By Nicole Friedman 

Sales of previously owned homes rose in 2020 to the highest level since 2006, as ultralow interest rates and remote work during the pandemic increased homebuying demand.

Existing-home sales rose 0.7% in December from November to a seasonally adjusted annual rate of 6.76 million, the National Association of Realtors said Friday. The December sales marked a 22% increase from a year earlier.

Existing-home sales totaled 5.64 million in 2020, up 5.6% from 2019 and the highest level since the 2006 pace of 6.48 million, NAR said.

The Covid-19 pandemic transformed the housing market in 2020, as home sales plunged in the spring due to widespread shelter-in-place restrictions and then quickly rebounded in the summer and fall. In a bright spot for the U.S. economy, strong demand is expected to continue this year, spurring more home construction and sales of furniture and home goods.

"Homeowners are smiling, because they are seeing price increases," said Lawrence Yun, NAR's chief economist. "It's just lack of inventory that is holding back even greater home sales."

Economists surveyed by The Wall Street Journal expected a 2% monthly decline in sales of previously owned homes, which make up most of the housing market.

Economists say today's housing market is less risky than during the last boom in 2006. Mortgage lending standards are tighter, and the supply of homes on the market is lower relative to demand. Many homeowners facing financial difficulties can also take advantage of current policies allowing them to skip monthly payments and make them up later.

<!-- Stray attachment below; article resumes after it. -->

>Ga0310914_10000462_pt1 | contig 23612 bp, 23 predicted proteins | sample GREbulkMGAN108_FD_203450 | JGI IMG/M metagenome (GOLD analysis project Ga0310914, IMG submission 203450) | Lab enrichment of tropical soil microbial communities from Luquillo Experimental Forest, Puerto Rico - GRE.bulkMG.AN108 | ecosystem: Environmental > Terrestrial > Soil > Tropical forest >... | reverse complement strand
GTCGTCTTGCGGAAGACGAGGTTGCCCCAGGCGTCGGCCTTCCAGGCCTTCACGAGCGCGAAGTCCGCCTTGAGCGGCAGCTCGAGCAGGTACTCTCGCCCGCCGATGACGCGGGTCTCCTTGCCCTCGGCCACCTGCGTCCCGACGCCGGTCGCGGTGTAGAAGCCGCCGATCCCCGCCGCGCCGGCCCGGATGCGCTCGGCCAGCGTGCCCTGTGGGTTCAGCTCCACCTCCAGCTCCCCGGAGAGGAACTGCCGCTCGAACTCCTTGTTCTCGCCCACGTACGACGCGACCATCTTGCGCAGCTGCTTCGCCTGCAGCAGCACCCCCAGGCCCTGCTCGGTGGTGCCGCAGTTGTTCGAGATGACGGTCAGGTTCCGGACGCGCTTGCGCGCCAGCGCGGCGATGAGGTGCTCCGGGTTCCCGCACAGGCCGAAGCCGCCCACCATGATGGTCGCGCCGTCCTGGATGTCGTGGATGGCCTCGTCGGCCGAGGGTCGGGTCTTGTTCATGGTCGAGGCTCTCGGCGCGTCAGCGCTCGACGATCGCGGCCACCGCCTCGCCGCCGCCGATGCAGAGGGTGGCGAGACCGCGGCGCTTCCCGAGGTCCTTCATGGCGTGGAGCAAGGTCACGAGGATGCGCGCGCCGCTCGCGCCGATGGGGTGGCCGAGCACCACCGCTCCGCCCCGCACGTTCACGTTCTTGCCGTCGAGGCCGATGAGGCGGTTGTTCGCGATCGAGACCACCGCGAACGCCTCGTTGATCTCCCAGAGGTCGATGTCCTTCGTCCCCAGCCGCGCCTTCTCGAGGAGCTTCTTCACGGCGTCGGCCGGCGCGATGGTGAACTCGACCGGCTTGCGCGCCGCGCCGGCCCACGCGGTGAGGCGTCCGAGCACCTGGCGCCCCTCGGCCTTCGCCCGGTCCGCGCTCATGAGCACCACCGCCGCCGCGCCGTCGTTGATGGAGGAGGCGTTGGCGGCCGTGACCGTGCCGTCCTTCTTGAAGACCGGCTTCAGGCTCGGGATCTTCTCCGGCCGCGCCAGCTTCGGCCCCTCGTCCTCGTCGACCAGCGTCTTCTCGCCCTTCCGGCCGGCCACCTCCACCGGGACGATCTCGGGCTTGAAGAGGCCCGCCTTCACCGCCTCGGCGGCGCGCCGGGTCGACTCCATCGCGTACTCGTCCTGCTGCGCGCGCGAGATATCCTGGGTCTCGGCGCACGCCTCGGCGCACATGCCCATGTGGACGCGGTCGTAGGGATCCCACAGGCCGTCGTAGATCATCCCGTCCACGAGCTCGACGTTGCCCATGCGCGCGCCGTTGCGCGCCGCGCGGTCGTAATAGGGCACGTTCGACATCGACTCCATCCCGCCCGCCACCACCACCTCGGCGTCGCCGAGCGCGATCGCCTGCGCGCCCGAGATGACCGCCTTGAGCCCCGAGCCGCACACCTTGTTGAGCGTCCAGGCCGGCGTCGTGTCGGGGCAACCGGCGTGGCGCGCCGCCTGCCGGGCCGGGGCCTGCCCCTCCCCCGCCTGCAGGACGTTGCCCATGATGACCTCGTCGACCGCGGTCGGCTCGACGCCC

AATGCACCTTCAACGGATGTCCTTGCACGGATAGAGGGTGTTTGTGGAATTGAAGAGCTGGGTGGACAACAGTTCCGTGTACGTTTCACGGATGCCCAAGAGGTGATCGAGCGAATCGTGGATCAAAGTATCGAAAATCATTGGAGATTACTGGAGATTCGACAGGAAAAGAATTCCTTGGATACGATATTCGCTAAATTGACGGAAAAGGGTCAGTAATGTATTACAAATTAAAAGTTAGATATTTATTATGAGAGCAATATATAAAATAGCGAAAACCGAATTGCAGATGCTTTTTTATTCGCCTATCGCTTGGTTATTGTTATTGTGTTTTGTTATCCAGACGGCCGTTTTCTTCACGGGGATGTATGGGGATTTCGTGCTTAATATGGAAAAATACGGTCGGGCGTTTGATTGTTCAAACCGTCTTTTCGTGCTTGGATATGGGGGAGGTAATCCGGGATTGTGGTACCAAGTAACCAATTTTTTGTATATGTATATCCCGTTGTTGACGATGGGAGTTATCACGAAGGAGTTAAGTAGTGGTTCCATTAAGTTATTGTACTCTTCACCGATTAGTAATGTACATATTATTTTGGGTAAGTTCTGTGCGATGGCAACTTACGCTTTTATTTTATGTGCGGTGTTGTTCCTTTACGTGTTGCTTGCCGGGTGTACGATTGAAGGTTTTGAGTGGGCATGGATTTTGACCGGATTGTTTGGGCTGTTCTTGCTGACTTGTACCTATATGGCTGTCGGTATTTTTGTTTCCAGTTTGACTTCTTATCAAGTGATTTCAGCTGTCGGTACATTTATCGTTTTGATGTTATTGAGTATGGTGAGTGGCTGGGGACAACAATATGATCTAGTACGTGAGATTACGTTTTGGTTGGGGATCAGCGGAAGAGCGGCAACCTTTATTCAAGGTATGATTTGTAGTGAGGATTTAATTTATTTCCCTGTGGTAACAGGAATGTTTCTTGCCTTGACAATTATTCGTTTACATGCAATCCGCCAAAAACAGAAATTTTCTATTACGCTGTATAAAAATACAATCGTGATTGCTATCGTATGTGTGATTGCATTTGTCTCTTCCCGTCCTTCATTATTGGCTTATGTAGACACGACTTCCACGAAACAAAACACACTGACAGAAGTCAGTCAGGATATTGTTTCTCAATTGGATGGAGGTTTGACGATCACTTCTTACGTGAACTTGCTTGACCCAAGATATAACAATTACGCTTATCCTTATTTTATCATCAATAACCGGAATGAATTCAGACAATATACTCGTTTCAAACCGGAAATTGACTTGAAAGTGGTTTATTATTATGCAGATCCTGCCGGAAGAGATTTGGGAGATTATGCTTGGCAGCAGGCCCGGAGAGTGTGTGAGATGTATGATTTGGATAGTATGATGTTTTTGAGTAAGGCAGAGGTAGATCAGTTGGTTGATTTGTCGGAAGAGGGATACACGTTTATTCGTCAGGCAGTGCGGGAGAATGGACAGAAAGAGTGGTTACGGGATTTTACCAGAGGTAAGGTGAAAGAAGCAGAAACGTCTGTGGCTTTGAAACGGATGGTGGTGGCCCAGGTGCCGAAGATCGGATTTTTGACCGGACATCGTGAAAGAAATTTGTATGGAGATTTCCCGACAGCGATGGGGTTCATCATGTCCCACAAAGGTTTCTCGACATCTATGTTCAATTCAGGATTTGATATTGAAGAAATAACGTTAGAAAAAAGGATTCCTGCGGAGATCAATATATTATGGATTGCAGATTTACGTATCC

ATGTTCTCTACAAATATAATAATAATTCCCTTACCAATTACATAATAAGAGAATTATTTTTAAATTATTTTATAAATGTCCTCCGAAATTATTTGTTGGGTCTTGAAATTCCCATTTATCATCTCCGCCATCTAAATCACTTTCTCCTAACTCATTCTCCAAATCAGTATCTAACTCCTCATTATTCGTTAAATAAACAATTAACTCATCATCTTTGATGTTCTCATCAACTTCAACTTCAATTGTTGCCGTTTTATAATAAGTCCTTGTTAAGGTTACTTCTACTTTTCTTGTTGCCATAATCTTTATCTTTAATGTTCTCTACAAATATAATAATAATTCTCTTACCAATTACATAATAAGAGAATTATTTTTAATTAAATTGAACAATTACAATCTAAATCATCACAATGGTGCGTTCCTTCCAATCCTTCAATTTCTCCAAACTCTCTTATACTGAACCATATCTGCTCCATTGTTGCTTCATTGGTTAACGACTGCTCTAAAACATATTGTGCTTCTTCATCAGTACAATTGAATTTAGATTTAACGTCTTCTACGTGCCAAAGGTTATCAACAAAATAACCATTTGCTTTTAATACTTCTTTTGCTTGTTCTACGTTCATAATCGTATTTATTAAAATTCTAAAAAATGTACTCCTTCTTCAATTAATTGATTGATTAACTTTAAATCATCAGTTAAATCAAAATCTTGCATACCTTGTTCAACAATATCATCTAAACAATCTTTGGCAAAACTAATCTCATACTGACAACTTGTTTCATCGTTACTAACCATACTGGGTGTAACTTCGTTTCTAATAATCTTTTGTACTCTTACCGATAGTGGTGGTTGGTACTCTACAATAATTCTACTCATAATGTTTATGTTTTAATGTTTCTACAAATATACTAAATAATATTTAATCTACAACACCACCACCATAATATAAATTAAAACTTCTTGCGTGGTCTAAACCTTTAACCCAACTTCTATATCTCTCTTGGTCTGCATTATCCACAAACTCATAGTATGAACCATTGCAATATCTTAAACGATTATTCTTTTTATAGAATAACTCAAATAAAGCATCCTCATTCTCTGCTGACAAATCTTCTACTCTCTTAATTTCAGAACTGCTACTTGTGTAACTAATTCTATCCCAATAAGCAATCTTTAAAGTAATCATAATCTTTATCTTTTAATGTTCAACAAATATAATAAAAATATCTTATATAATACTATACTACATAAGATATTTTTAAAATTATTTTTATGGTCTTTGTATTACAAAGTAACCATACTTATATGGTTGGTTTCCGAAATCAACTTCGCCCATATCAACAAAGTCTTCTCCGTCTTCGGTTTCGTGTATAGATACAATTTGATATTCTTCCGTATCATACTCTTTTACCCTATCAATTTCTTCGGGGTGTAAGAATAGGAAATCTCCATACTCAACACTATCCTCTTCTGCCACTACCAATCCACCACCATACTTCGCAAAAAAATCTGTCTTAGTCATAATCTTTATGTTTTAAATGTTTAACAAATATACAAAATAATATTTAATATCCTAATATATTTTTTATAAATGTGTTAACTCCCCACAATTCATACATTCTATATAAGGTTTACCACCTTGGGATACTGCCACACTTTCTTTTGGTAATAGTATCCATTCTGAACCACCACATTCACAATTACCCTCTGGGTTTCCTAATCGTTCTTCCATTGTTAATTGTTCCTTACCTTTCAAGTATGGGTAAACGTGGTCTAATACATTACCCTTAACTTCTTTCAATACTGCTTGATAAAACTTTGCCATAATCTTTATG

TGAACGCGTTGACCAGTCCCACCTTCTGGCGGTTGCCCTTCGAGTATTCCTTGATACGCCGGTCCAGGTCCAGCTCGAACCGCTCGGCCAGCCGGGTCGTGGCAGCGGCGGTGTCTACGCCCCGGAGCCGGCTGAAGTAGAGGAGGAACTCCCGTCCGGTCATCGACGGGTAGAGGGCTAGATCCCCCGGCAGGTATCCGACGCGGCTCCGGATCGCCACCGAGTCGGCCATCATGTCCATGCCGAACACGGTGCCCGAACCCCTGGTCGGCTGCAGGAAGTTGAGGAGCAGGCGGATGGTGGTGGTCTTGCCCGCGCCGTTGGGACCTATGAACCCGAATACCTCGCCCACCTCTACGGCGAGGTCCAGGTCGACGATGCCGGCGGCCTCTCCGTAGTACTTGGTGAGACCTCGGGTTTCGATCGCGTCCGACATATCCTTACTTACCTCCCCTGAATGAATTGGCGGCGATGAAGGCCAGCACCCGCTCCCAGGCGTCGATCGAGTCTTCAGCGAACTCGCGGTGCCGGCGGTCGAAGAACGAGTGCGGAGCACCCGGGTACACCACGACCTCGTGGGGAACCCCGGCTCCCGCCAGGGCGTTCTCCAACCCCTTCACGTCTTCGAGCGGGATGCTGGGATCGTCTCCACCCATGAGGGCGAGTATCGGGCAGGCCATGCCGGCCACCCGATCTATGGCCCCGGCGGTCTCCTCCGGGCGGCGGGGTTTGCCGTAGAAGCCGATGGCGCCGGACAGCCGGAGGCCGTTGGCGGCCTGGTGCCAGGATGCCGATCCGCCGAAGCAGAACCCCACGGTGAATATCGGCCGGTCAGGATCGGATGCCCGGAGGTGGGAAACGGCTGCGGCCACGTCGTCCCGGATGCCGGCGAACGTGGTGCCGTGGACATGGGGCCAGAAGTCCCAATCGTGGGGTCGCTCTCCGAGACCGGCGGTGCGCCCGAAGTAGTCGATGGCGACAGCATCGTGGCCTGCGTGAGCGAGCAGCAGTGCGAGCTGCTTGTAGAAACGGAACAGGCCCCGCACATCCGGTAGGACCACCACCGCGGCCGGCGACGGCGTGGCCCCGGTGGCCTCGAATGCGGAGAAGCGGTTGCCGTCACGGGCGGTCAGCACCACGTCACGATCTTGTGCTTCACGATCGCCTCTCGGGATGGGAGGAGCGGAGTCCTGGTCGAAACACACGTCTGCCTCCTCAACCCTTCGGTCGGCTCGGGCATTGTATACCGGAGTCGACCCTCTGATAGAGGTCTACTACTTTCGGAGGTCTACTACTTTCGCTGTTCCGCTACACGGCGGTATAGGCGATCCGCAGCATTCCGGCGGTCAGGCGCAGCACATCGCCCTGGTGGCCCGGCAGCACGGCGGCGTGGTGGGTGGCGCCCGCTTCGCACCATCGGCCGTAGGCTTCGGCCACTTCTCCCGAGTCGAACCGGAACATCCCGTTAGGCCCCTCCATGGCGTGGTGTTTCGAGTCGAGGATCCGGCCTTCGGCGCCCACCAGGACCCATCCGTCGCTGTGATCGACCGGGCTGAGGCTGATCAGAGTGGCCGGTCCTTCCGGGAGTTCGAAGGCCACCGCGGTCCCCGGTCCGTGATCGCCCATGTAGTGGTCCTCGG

The housing market was poised for a strong year in early 2020, as interest rates fell and the large millennial generation continued to age into its prime homebuying years. Mortgage rates have continued to decline since then. For the week ended Thursday, the average rate on a 30-year fixed rate mortgage was 2.77%, down from 3.6% a year earlier, said Freddie Mac.

"The real important driver has been the record low level of mortgage rates...which really enhanced affordability for home buyers," said Frank Nothaft, chief economist at housing-data provider CoreLogic Inc.

While demand has climbed, sellers remain wary of listing their homes for sale, partly due to concerns about virus transmission, real-estate agents say.

There were 1.07 million homes for sale at the end of December, down 16.4% from November and down 23% from December 2019, according to NAR. At the current sales pace, there was a 1.9-month supply of homes on the market at the end of December, a record low.

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(END) Dow Jones Newswires

January 22, 2021 10:34 ET (15:34 GMT)

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